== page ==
Residents of three Siberian regions voted overwhelmingly this weekend to merge into one super-region.
The new region, made up of Krasnoyarsk, Evenki and Taimyr, will be six times the population of Germany, but with a population of only three million.
Some 92 percent of voters in the Krasnoyarsk region, a vast territory with a population of some 2.9 million, 2,100 miles east of Moscow, voted in favor of reunification, the ITAR-Tass news agency reported. The Taimyr region, with a population of 40,000, had about 70 percent in favor, and the Evenki region of 17,700 had 79 percent in favor.
I can understand why the Taimyr and Evenki regions voted in favour of the merger – they are poor compared to Krasnoyarsk, and reliant on state-handouts to balance their budgets. But why the people of Krasnoyarsk would show such overwhelming support for the merger is beyond me. Krasnoyarsk is far richer than the other two regions – it is a net-contributor to the Russian state government. Although greater central government investment has been offered, and there is certainly the prospect of increased profits from exploiting Taimyr and Evenki natural resources, if I were a resident of Krasnoyarsk, I’d be more worried that, in the long term, my money would be spent on supporting the Taimyr and Evenki, rather than the state governments.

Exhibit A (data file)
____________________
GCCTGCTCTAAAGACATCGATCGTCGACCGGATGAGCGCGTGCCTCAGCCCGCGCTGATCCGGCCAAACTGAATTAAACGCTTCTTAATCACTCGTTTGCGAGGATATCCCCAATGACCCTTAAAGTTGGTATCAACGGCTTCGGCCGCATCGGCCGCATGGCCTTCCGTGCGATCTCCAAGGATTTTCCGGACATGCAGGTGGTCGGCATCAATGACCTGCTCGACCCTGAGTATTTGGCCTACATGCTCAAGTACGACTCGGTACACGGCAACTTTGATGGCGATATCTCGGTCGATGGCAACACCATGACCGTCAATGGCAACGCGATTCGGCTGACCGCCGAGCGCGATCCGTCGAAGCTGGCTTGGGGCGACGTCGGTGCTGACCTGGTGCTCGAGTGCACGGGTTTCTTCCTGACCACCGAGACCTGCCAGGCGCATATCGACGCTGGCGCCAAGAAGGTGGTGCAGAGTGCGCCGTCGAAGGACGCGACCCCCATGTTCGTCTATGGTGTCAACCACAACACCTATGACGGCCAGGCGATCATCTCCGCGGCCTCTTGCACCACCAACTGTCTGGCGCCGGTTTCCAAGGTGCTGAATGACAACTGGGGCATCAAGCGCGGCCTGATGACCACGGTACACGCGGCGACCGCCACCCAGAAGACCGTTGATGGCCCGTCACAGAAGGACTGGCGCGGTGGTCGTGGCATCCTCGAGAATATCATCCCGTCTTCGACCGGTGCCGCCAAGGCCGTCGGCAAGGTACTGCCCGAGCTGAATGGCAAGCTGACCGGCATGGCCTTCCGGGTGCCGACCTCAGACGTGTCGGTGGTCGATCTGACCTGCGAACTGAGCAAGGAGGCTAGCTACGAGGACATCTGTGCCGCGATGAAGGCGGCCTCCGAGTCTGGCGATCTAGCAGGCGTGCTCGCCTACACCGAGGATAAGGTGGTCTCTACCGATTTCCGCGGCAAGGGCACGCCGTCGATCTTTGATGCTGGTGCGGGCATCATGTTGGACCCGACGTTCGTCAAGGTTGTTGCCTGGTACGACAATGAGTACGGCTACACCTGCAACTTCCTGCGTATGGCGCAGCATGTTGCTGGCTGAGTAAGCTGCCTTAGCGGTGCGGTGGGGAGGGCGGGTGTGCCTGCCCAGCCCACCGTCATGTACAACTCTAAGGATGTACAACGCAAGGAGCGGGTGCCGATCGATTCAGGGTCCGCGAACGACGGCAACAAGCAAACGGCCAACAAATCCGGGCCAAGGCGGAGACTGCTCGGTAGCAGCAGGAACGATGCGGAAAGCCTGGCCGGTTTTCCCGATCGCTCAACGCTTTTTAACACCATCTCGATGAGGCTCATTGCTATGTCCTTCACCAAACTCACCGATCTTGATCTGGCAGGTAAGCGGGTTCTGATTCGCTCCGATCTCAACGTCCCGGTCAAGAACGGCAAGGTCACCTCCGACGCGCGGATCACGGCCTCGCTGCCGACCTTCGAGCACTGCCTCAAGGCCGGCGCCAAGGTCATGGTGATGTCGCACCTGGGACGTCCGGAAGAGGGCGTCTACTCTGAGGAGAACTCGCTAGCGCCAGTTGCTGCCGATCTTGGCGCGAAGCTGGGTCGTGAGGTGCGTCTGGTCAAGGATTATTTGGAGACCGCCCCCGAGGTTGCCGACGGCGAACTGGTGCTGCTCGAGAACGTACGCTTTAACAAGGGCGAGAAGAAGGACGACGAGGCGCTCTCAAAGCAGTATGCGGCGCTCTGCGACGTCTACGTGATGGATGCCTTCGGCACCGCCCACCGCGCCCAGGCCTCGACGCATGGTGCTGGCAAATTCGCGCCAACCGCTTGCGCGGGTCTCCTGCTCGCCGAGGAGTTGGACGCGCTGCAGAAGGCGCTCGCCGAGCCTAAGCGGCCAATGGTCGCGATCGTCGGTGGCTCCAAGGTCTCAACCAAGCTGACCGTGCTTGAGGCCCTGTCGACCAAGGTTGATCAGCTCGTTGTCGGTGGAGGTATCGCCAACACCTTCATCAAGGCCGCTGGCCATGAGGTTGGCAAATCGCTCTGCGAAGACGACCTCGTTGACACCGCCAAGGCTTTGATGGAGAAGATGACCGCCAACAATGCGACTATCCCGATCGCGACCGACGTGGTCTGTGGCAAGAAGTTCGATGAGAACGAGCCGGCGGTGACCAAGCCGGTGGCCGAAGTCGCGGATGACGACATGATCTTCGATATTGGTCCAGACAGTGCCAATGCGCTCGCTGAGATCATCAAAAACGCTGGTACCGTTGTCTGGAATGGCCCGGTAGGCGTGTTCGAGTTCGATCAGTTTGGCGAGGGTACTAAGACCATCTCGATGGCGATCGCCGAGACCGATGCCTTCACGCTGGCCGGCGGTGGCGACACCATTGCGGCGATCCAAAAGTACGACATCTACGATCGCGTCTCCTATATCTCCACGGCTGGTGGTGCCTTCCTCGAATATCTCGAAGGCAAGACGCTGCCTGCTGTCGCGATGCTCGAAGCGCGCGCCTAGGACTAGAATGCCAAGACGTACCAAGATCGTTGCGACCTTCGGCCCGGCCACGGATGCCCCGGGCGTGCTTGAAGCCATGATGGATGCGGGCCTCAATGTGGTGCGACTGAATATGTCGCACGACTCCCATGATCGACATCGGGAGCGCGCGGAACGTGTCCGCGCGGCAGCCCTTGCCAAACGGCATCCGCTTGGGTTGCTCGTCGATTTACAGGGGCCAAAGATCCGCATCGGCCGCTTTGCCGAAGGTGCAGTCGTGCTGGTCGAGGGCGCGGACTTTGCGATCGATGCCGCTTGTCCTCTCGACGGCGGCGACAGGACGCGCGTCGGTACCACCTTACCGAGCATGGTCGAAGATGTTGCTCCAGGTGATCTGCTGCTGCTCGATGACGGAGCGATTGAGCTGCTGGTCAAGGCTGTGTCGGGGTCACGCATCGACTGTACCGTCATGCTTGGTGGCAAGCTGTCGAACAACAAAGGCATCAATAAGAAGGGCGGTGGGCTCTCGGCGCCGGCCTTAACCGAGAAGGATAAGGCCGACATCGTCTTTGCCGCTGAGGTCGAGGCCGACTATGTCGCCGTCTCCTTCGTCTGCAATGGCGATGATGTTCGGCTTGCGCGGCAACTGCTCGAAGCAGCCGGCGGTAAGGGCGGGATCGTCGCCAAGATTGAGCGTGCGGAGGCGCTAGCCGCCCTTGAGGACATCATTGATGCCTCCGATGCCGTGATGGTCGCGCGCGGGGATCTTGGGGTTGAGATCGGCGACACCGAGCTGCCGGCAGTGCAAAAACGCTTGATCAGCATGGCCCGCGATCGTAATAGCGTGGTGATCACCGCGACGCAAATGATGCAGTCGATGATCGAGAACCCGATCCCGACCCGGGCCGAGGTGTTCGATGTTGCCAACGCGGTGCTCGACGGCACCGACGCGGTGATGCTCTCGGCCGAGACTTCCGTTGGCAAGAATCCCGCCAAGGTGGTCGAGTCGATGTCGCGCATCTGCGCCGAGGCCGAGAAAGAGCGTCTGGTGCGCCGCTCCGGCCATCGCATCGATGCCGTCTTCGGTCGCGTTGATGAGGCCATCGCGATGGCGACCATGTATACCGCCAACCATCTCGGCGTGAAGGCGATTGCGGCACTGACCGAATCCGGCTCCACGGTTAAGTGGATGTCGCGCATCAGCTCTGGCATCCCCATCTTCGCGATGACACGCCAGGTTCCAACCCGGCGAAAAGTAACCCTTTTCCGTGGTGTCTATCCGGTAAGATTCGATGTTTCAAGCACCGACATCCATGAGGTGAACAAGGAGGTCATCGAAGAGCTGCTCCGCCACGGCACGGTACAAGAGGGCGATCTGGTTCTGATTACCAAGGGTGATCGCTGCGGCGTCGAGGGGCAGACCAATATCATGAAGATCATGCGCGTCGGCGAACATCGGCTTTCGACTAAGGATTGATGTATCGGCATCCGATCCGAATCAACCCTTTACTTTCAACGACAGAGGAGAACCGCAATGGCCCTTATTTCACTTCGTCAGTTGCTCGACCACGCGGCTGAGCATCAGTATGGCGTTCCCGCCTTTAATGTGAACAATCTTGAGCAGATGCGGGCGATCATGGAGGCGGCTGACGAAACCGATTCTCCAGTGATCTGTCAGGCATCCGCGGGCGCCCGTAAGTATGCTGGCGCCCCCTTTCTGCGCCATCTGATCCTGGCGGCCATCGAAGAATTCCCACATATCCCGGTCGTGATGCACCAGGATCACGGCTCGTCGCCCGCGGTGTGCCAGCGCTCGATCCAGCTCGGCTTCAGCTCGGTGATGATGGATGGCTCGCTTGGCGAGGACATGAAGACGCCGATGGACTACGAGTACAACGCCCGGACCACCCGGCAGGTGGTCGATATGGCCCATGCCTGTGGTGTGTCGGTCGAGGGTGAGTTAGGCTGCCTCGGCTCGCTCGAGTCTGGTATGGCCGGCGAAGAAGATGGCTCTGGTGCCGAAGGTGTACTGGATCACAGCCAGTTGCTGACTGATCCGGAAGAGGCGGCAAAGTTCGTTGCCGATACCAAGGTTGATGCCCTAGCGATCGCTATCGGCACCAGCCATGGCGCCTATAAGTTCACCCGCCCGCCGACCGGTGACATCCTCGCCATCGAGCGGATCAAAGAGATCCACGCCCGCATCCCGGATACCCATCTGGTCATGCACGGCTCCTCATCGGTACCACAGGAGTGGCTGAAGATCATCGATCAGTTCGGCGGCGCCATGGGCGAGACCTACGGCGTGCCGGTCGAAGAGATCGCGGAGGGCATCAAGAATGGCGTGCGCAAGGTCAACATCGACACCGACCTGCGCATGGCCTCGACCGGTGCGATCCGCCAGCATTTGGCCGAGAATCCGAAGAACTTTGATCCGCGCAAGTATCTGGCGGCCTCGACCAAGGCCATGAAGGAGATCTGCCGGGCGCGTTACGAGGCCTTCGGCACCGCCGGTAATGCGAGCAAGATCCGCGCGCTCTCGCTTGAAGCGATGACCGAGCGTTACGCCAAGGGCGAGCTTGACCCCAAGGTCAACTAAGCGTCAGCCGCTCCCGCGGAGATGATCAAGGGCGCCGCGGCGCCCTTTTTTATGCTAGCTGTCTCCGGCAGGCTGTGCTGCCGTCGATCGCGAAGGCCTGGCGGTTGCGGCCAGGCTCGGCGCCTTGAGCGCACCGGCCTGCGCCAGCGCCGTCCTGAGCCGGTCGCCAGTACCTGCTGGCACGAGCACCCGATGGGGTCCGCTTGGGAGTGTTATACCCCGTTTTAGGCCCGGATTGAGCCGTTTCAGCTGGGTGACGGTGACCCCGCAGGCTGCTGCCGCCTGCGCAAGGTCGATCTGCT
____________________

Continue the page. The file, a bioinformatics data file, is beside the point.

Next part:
The Guardian article that I’ve linked to does go on to hint at a ‘nationalist’ style motivation – both Evenki and Taimyr used to be part of Krasnoyarsk in Soviet times – but surely the prospect of reclaiming territory in this way can’t be enough to drag 2 million people out to vote in a referendum? Can it?